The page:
Bromine Monochloride – an Inorganic Compound

Bromine Monochloride – an Inorganic Compound

Bromine monochloride is an interhalogen inorganic compound with the chemical formula BrCl. It is also known as bromine(I) chloride, bromochloride, and bromine chloride. It is a highly reactive golden yellow gas with a boiling point of 5 degrees Celsius and a melting point of 66 degrees Celsius. It has the CAS number 13863-41-7 and the EINECS number 237-601-4. It is a powerful oxidizing agent.

Bromine chloride is a reddish-yellow mobile liquid with an unpleasant odor. Toxic when ingested or inhaled, and irritating to the skin, eyes, and mucous membranes. Prolonged exposure to high temperatures may cause the containers to explode violently. As an industrial disinfectant, it is used.


  • Chemical formula: BrCl
  • Molar mass: 115.357 g/mol
  • Density: 2.172 g/cm3
  • Melting point: −54 °C (−65 °F; 219 K)
  • Boiling point: 5 °C (41 °F; 278 K)
  • Solubility in water: 8.5 g/L


Bromine monochloride is used in analytical chemistry to quantitatively oxidize mercury in the sample to Hg(II) state in order to determine low levels of mercury. Bromine monochloride is commonly used as an algaecide, fungicide, and disinfectant in industrial recirculating cooling water systems. Bromine monochloride is added to some Li-SO2 batteries to increase voltage and energy density.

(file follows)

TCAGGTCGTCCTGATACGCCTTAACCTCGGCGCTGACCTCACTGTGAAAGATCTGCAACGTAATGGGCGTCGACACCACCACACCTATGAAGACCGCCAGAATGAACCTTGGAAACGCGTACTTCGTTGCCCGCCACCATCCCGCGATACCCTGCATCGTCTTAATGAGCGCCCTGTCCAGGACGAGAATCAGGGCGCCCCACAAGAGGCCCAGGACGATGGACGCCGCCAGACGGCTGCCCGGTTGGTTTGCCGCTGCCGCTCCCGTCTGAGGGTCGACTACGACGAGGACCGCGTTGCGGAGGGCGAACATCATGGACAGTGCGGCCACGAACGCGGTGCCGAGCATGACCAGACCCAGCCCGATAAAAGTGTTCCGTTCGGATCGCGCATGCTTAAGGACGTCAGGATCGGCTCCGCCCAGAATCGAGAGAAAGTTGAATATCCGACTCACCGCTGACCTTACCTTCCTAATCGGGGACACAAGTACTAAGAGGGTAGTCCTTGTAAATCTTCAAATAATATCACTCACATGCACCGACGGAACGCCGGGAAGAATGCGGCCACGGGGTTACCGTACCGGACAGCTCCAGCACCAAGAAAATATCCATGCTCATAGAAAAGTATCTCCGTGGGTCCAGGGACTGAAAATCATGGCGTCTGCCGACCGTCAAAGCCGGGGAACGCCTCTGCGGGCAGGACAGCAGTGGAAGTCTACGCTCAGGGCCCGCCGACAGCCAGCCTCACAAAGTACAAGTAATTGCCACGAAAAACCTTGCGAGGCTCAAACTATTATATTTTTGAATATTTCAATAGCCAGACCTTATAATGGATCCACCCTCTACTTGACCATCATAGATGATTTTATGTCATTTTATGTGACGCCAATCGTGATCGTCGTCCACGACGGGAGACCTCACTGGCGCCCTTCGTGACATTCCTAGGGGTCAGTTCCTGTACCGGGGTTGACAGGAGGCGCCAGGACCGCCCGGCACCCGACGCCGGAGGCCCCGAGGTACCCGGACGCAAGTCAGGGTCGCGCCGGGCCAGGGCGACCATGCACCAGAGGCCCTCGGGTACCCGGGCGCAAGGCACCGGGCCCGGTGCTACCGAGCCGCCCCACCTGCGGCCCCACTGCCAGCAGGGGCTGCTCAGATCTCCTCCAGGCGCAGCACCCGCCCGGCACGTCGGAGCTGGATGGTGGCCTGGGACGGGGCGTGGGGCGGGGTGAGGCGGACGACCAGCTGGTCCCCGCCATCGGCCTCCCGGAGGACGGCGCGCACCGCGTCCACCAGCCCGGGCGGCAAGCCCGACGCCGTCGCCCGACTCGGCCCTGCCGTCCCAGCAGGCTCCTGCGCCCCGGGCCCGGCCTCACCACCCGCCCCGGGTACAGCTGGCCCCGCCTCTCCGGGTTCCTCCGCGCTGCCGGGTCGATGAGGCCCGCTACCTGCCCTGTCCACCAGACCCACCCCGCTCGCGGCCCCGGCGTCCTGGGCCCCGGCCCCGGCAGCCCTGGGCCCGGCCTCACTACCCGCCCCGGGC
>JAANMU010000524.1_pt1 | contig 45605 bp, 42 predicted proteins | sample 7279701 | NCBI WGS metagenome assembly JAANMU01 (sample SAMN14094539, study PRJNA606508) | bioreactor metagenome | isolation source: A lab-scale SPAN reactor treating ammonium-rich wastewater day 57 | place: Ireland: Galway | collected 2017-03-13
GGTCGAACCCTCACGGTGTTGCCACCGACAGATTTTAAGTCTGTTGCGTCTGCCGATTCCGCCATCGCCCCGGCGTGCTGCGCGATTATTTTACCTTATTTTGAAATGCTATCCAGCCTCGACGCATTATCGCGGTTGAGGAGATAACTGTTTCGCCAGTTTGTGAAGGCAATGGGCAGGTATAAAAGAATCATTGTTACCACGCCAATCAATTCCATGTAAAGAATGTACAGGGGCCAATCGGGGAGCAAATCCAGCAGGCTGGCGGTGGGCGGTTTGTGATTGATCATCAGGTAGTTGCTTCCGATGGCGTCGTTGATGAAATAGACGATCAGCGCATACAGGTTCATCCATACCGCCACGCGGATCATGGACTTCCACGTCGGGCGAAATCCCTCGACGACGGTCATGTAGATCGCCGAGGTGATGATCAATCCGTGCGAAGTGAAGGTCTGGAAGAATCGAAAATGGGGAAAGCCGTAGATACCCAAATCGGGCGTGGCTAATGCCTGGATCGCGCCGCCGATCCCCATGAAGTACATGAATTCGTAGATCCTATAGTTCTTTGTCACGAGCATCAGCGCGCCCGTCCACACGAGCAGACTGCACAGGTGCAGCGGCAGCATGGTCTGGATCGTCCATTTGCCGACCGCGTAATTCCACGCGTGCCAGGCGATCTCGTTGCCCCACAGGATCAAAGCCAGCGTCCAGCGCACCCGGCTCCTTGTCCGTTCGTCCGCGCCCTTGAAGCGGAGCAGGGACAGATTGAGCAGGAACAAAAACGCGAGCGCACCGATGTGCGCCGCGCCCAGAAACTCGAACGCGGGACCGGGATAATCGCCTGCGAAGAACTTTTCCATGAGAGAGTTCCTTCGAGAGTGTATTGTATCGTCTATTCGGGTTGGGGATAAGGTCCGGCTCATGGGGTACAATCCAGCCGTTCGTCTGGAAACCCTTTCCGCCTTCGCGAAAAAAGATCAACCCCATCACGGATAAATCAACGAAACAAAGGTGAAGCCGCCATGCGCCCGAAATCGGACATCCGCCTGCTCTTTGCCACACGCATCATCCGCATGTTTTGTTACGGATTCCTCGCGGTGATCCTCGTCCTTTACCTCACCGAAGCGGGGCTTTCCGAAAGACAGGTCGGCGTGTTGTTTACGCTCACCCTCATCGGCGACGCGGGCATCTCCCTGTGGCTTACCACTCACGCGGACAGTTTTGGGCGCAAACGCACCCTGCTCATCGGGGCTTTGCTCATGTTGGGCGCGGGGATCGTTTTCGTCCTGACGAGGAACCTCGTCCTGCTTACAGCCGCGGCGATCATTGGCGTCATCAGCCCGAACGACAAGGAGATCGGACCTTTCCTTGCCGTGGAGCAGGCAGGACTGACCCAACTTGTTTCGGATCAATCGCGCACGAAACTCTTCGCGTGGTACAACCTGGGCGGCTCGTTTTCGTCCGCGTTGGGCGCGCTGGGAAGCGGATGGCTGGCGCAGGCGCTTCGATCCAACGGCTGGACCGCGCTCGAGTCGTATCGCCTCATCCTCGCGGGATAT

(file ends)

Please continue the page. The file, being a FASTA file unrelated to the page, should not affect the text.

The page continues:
It is used in the production of fire-retardant chemicals, pharmaceuticals, high-density brominated liquids, agricultural chemicals, dyes, and bleaching agents as a brominating agent.


It is a toxic reddish-yellow mobile liquid or gas that is highly oxidizing. The substance has corrosive effects on the eyes, skin, and respiratory tract at first, resulting in chronic inflammation and impaired functions. Asthma, pneumonitis, and lung edema may result from inhalation.